Most people don’t realize how many anti-democratic features are embedded, unaltered by amendments, in the Constitution itself. One is how states are granted plenary power to decide how to choose their voters. Article II, Section 1 of our founding document is very clear: “Each State shall appoint, in such manner as its Legislature may direct, a number of Electors equal to the total number of Senators and Representatives to which the State may be entitled. .in Congress.”

For more than 150 years, legislatures have agreed to choose these electors via direct election for the president of each state. But there’s nothing but shame and opprobrium that’s stopping Republicans from reverting to the past practice of having the state legislature chosen without an election or devising a patently manipulative scheme that preserves the facade. of popular democracy while guaranteeing a Republican victory.

It should sound crazy, but it’s not. Earlier this year, Republicans in Texas endorsed the elimination of direct election of statewide officials as well as the repeal of the 17th Amendment, which requires the direct election of U.S. senators, rather than to have them chosen by the state legislatures as in the original text of the Constitution. The gradual dismantling of the GOP’s commitment to democracy has reached the point where it is almost certain that one or more GOP-controlled state legislatures will try something truly disruptive to the public’s understanding of democracy.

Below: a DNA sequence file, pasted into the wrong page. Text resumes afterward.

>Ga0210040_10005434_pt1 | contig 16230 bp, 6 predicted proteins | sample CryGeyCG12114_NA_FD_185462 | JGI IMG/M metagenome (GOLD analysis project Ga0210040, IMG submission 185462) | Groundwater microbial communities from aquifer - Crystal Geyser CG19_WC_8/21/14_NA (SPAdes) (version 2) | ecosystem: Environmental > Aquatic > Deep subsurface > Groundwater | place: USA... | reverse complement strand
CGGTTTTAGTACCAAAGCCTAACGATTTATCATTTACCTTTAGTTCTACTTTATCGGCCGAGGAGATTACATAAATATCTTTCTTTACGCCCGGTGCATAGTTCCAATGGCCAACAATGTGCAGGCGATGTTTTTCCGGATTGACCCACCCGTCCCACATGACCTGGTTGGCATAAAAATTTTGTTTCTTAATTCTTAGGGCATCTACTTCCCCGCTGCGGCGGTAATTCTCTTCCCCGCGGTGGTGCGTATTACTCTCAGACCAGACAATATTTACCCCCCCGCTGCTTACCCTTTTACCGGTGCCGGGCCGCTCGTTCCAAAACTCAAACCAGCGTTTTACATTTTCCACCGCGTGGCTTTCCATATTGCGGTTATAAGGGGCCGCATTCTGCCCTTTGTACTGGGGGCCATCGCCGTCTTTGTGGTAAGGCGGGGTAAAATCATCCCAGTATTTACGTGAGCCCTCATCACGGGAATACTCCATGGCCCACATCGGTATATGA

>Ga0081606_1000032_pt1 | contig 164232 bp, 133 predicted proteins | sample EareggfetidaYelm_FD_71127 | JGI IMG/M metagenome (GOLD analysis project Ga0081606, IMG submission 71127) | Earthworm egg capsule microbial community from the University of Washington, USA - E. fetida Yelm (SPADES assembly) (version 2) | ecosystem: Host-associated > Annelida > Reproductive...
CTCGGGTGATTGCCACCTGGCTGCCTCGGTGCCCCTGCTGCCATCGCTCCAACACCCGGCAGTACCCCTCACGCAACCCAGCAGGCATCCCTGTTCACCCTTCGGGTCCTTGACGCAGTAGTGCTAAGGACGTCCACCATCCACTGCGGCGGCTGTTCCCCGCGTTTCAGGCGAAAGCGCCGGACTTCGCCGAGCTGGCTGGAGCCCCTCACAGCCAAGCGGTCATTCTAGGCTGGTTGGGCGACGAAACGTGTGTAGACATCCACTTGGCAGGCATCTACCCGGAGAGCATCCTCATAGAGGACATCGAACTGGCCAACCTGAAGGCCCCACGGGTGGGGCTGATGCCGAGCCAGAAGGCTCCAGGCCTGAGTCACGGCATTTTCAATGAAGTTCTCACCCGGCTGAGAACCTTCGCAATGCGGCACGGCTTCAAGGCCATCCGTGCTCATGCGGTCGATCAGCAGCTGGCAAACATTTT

The assumption here is that this will be Wisconsin, the cradle of Republican radicalism for more than a decade, and the testing ground for the party’s commitment to one-party rule through control of the redistricting process and the State Supreme Court. If the Supreme Court approves of this idea that state legislatures can make election law without interference from the governor or state courts, it doesn’t matter if Democratic incumbent Tony Evers wins re-election tonight or if he’s defeated by the big fanatic Lie Tim Michels.